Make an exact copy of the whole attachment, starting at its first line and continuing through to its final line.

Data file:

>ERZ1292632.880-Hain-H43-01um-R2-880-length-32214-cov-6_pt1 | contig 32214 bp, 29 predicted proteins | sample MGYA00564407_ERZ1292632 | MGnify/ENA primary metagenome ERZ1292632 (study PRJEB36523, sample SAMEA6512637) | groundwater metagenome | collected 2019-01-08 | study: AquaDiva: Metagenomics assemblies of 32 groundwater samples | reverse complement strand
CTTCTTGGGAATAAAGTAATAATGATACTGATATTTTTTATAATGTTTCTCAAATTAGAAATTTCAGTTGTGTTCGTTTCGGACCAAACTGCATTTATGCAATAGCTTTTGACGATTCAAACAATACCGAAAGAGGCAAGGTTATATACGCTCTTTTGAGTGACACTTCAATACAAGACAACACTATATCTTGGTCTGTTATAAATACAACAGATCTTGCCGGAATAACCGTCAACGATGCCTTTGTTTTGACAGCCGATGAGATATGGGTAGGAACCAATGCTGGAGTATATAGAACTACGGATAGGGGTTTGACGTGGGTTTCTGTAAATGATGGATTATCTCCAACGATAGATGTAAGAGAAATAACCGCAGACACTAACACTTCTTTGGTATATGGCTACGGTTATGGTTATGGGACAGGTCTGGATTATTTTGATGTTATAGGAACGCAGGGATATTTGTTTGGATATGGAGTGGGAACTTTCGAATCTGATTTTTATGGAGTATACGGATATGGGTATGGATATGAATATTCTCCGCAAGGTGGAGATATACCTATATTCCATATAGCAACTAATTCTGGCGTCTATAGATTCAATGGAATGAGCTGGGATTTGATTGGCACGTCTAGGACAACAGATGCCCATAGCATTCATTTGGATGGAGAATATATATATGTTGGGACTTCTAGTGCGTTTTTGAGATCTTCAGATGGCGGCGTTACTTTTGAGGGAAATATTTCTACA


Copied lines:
>ERZ1292632.880-Hain-H43-01um-R2-880-length-32214-cov-6_pt1 | contig 32214 bp, 29 predicted proteins | sample MGYA00564407_ERZ1292632 | MGnify/ENA primary metagenome ERZ1292632 (study PRJEB36523, sample SAMEA6512637) | groundwater metagenome | collected 2019-01-08 | study: AquaDiva: Metagenomics assemblies of 32 groundwater samples | reverse complement strand
CTTCTTGGGAATAAAGTAATAATGATACTGATATTTTTTATAATGTTTCTCAAATTAGAAATTTCAGTTGTGTTCGTTTCGGACCAAACTGCATTTATGCAATAGCTTTTGACGATTCAAACAATACCGAAAGAGGCAAGGTTATATACGCTCTTTTGAGTGACACTTCAATACAAGACAACACTATATCTTGGTCTGTTATAAATACAACAGATCTTGCCGGAATAACCGTCAACGATGCCTTTGTTTTGACAGCCGATGAGATATGGGTAGGAACCAATGCTGGAGTATATAGAACTACGGATAGGGGTTTGACGTGGGTTTCTGTAAATGATGGATTATCTCCAACGATAGATGTAAGAGAAATAACCGCAGACACTAACACTTCTTTGGTATATGGCTACGGTTATGGTTATGGGACAGGTCTGGATTATTTTGATGTTATAGGAACGCAGGGATATTTGTTTGGATATGGAGTGGGAACTTTCGAATCTGATTTTTATGGAGTATACGGATATGGGTATGGATATGAATATTCTCCGCAAGGTGGAGATATACCTATATTCCATATAGCAACTAATTCTGGCGTCTATAGATTCAATGGAATGAGCTGGGATTTGATTGGCACGTCTAGGACAACAGATGCCCATAGCATTCATTTGGATGGAGAATATATATATGTTGGGACTTCTAGTGCGTTTTTGAGATCTTCAGATGGCGGCGTTACTTTTGAGGGAAATATTTCTACA